Twice this month someone said this: You must write a book of the stories of people who come to this place. It wasn’t always like this, but yes, the last couple years the shala has felt like a dense, deep narrative feed. Epic realization and transformation all over the place. Apparently, a long-run Mysore practice might also anchor personal revelation, prophecy, acts of courage, self-mastery, extreme synchronicity, demon-hunting, dragon-slaying, rapture, confession, realization, completion. The practice changes minds, changes bodies, clarifies realities. I am buffeted now by these storylines playing out for the people I see every day. I hear TV is good now, but this probably beats TV.

It’s like I get to stand off to the side of the stage with a finger holding up the background where a lifeworld plays out. Events, ripples in consciousness, rise and fall. They must, because we’re humans. This involves suffering, but from a certain standpoint it is still extremely beautiful.

The people we trust with our privacy are the ones who really listen closely, but don’t hang on to a detail. The trust-worthy know that next year you will have a different mind, and they won’t hold on to anything but compassion for your future past selves. So there will be no notes, no books, no stories at all outside the cone of silence that is this Mysore room. My role is to witness with soft eyes and then forget. Poof. And then, without disrupting the stability the work requires, to find some space-time for my own rising and falling action. Because no human really stands outside narrative. Otherwise we’re dead.

The time in monastic/teaching mode has gradually taught me to live a state of flow. Literally. A long-term, deliberately constructed, disciplined life-practice eventually normalizes states of deeply concentrated, non-fragmented activity. Somehow this embodied, embedded version of a “newsfeed” has the opposite effect of my fragmenting twitter feed. It is deepening the experience of being in a stream of consciousness.


After two days here in the woods, I’ve slogged down to emails from from late April, raising the question of who is the rightful heir to the yoga method I practice. Sounds like there were some good internet debates about this.

Ok. Who is the rightful heir. Rightful. Heir.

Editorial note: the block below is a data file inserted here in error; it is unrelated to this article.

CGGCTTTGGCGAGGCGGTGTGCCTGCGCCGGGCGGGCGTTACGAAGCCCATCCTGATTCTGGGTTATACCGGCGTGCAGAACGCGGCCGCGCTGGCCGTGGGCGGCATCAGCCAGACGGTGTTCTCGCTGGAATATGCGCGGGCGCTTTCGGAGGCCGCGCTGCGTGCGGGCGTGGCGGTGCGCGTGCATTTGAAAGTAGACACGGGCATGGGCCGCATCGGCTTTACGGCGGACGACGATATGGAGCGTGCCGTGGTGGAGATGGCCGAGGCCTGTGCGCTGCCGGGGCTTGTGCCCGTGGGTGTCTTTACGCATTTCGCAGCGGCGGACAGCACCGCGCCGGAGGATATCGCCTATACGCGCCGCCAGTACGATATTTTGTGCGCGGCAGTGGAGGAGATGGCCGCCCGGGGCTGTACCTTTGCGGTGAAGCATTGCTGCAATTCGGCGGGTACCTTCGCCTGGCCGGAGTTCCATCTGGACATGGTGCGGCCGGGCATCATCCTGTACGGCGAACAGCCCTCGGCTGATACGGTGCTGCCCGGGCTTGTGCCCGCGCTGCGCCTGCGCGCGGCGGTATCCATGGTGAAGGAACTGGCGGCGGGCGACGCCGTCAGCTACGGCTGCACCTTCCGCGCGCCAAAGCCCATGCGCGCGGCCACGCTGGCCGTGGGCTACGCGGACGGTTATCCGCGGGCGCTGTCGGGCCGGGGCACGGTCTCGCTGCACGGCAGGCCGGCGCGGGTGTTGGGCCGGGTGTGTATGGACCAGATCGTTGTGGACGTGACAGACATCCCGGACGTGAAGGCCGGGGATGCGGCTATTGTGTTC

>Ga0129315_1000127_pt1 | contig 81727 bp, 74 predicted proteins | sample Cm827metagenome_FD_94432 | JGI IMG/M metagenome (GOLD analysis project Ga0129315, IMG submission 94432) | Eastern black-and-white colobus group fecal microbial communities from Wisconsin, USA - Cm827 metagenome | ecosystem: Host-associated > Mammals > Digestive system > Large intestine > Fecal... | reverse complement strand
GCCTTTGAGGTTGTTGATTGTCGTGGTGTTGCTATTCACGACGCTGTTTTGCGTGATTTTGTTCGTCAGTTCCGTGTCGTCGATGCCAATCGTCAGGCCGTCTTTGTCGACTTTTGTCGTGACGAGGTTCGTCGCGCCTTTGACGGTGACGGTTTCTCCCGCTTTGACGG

Rightful heir is the language of primogeniture and legitimacy.

Primogeniture is the medieval M.O. of property.

Property is the machine of kingdom, and class, and caste, and capitalism. Where there is a property claim, often there is violence or the threat of it.*

This question – who is the yoga’s rightful heir – is serious, but not because of the answer. It’s serious because the question itself solidifies the dominant assumption that yoga is property. Most conversation and activity around yoga now is already turning yoga into a commodity, and therefore into property. This brings on important questions about ownership, transmission, appropriation and legitimacy. This extreme question – who is the yoga’s rightful heir – throws light on to all of that. Excellent.

Fast response: Yoga’s not property.

What is the “yoga” that this question refers to? Hmmm. Thinking this over highlights for me that, for now, working definitions of “yoga” fall in to three big bins.

1. Yoga is something that is yours, or part of a personal identity. It’s property.

2. Yoga is something you do. It’s practice.

3. Yoga is something that happens to you. Yoga is a state of consciousness.

This is not to say that yoga’s a “floating signifier,” (a term coined 57 years ago to show how the meaning of symbols changes constantly, based on the power of those using them; I’ll shut that rabbit hole because what happens down there often obscures exactly that – how power is used – by focusing on the diverse, un-pin-downable nature of meaning). What I’m saying is descriptive. This is meant to clarify assumptions, and consequences, of the ways we use ideas. So, YOGA has three extremely different meanings among people I interact with. And there are three worlds that surround each meaning.

Details on Yoga1, yoga = property. This yoga is a noun. It can be inherited. Claimed. Stolen. Mis-represented. Rescued. Authority is key in this life-world because it legitimates property claims. A lot of the activity in this zone involves performances of authority and legitimacy, and rituals that solidify one’s identity as a member of the property-holding group. The people who own more of this yoga are more special. This is measured, as in all of capitalism, by counting. Material mind commodifies, and then it accumulates. Asanas, students, money, followers, friends, anything you can boil down to a hash mark.

Yoga1 has won. This definition dominates all discourse on yoga. It just won the whole 21st century. Yoga1 created the yoga industry. Yoga1 is defended by a nasty invisible army (the imperative of increasing profits) and it is now so successful that it’s hard to even see anything else.**

I guess the hazards of the yoga-is-property mindset are obvious. There are a few notes in the typology graph. The easiest way for me to think about this is to observe the long-term effect of commodification on planet Earth. The key activities here are property claims, separation from nature, resource extraction, isolation of certain elemental qualities into quantites and their sale as commodities. There is a loss of beauty and natural intelligence. Property is the one concept that drives the capitalist mindset. It drives the colonizing mindset.